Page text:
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Distributional effects of surging housing costs under Schwabe's Law

Author

Listed:
  • Volker Grossmann
  • Benjamin Larin
  • Hans Torben Löfflad
  • Thomas Steger

Abstract

The upward sloping trend of rents and house prices has initiated a debate on the consequences of surging housing costs for wealth inequality and welfare. We employ a frictionless two-sectoral macroeconomic model with a housing sector to investigate the dynamics of wealth inequality and the determinants of welfare. Households have non-homothetic preferences, implying that the poor choose a higher housing expenditure share, which is compatible with Schwabe’s Law. We first examine the isolated effects of increasing housing costs in partial equilibrium. The model is closed by introducing a production sector that enables us to analyze the general equilibrium consequences of a widely discussed policy option, which aims at dampening the growth of housing costs. Abolishing zoning regulations triggers a slower rent growth and reduces wealth inequality by 0.7 percentage points (measured by the top 10 percent share). Average welfare increases by 0.5 percent. The household-specific welfare effects are asymmetric. The poor benefit more than the rich, and the richest wealth decile is even worse off.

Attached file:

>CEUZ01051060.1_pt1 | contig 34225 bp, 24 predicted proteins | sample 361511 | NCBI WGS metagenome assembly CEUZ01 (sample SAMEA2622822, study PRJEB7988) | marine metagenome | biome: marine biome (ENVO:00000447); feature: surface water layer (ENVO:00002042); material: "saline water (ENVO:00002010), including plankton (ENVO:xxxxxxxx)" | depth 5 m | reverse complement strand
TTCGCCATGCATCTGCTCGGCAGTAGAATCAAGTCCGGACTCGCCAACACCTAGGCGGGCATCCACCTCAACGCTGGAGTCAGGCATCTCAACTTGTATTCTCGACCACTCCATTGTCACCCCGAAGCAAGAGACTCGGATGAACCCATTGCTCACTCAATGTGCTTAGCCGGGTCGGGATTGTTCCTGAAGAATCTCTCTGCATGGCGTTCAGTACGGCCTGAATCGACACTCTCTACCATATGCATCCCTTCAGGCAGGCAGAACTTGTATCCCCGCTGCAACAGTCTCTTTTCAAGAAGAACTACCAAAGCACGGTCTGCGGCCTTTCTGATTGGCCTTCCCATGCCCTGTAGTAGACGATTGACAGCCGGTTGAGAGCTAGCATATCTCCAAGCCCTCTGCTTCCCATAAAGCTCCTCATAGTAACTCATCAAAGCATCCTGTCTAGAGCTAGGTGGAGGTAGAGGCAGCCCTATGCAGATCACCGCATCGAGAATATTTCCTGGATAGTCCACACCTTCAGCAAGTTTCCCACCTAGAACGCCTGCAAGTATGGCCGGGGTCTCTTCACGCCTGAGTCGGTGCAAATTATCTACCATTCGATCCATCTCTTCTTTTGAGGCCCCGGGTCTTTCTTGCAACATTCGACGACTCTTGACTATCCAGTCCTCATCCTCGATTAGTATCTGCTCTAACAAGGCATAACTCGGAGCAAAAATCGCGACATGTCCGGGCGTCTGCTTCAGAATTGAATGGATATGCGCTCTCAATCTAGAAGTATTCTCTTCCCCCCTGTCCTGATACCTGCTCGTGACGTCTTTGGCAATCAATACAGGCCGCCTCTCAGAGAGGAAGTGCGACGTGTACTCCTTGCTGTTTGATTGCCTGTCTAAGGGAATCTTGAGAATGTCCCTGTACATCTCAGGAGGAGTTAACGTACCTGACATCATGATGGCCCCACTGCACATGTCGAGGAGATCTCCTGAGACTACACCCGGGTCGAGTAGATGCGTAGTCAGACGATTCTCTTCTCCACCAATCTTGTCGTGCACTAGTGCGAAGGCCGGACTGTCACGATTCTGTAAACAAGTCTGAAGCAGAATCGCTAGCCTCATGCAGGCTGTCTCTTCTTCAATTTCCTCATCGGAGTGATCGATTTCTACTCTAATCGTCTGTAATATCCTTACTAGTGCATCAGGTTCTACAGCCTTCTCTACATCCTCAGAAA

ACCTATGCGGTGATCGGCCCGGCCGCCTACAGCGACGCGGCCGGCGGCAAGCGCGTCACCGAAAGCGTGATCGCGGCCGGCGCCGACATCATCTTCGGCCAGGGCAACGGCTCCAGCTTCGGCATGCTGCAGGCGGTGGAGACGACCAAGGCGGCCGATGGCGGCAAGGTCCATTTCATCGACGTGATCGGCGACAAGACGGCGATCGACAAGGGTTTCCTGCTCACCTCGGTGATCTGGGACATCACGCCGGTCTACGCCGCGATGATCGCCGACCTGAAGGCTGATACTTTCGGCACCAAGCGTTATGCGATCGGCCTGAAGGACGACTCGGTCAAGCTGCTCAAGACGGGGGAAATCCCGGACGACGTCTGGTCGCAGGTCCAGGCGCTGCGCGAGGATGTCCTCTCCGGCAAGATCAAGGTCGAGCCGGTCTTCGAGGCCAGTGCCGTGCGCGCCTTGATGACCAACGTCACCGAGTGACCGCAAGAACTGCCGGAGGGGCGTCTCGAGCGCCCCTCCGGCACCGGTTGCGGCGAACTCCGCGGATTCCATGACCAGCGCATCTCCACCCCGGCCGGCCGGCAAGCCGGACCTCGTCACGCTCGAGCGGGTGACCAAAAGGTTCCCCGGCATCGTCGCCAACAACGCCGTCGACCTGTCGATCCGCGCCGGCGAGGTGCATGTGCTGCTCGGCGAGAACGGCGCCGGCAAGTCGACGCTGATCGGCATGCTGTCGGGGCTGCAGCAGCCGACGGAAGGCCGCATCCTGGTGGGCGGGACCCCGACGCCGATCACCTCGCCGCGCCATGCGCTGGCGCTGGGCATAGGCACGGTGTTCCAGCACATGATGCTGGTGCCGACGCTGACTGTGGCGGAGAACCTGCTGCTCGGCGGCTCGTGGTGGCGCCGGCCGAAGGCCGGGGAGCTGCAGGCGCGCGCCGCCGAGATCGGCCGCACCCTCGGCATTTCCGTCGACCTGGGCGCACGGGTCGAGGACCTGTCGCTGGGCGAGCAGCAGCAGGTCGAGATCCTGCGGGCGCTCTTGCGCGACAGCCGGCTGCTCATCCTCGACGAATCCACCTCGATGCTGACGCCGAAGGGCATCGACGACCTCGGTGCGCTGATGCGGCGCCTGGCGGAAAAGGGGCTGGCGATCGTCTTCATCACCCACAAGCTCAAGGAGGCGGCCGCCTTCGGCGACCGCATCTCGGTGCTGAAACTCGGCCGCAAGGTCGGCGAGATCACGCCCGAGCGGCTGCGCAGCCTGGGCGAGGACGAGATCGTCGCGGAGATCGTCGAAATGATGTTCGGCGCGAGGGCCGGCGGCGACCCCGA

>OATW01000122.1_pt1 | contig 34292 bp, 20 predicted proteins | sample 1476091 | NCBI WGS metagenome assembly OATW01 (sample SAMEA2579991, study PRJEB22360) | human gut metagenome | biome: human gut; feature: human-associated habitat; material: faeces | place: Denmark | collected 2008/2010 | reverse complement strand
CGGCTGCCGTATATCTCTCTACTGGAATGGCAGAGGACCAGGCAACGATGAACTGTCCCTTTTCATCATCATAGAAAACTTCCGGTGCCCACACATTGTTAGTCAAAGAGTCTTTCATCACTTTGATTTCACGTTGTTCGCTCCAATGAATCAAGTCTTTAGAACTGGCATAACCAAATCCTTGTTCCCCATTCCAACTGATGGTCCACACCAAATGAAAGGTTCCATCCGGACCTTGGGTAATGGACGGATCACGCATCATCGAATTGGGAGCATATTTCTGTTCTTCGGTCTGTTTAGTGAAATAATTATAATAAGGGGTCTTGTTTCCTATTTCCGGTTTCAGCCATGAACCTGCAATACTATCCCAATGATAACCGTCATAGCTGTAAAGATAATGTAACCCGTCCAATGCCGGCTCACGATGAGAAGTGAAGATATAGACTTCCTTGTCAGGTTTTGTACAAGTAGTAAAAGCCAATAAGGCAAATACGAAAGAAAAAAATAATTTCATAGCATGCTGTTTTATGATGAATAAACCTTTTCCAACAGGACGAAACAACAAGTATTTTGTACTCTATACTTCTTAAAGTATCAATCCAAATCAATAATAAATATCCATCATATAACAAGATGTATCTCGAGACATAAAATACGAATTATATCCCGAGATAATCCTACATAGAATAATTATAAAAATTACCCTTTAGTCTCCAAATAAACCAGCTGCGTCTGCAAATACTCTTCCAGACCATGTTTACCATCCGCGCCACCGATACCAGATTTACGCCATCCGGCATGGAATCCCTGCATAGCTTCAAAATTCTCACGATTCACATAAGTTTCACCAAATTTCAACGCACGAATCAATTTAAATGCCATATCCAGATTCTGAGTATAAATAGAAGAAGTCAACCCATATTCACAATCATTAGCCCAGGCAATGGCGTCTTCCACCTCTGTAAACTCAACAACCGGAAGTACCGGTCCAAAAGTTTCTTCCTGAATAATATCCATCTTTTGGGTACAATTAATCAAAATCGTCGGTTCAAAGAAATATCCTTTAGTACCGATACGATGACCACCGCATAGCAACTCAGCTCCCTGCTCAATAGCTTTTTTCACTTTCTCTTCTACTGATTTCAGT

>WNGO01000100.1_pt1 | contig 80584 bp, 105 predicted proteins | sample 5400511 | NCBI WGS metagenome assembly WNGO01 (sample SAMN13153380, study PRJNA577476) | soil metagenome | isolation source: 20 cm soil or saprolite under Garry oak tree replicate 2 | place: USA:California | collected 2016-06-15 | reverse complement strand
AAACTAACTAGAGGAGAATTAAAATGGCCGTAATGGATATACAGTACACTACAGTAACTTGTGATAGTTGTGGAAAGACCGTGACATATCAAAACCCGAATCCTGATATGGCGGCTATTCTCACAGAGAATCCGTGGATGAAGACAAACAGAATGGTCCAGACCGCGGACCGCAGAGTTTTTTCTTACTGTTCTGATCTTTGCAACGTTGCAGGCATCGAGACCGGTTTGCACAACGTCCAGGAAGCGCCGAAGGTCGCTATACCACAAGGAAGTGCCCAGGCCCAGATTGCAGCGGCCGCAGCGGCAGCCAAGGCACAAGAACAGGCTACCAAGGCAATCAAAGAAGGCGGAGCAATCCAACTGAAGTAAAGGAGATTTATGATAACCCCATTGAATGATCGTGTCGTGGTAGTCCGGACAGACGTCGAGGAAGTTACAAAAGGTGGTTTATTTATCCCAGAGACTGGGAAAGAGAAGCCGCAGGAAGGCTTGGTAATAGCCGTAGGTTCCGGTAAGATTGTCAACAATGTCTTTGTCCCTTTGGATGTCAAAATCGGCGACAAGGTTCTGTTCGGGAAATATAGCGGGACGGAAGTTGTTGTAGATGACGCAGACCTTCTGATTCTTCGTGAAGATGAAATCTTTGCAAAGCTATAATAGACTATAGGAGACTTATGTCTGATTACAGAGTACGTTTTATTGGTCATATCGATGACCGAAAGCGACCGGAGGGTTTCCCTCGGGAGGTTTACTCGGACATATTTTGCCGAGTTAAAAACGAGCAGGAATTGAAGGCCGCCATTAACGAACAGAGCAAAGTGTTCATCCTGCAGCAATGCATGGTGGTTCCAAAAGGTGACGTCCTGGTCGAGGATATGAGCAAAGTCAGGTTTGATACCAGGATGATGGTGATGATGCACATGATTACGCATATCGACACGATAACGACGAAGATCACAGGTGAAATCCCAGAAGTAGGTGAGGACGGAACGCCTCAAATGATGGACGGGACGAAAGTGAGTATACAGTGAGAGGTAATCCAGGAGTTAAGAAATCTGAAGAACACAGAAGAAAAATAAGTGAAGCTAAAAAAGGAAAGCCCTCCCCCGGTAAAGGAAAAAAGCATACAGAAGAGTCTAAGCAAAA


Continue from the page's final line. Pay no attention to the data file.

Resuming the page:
Suggested Citation

  • Volker Grossmann & Benjamin Larin & Hans Torben Löfflad & Thomas Steger, 2019. "Distributional effects of surging housing costs under Schwabe's Law," CESifo Working Paper Series 7684, CESifo Group Munich.
  • Handle: RePEc:ces:ceswps:_7684
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    More about this item

    Keywords

    macroeconomics and housing; long-term growth; Schwabe’s Law; wealth inequality; welfare;

    JEL classification:

    • E10 - Macroeconomics and Monetary Economics - - General Aggregative Models - - - General
    • E20 - Macroeconomics and Monetary Economics - - Consumption, Saving, Production, Employment, and Investment - - - General (includes Measurement and Data)
    • O40 - Economic Development, Innovation, Technological Change, and Growth - - Economic Growth and Aggregate Productivity - - - General

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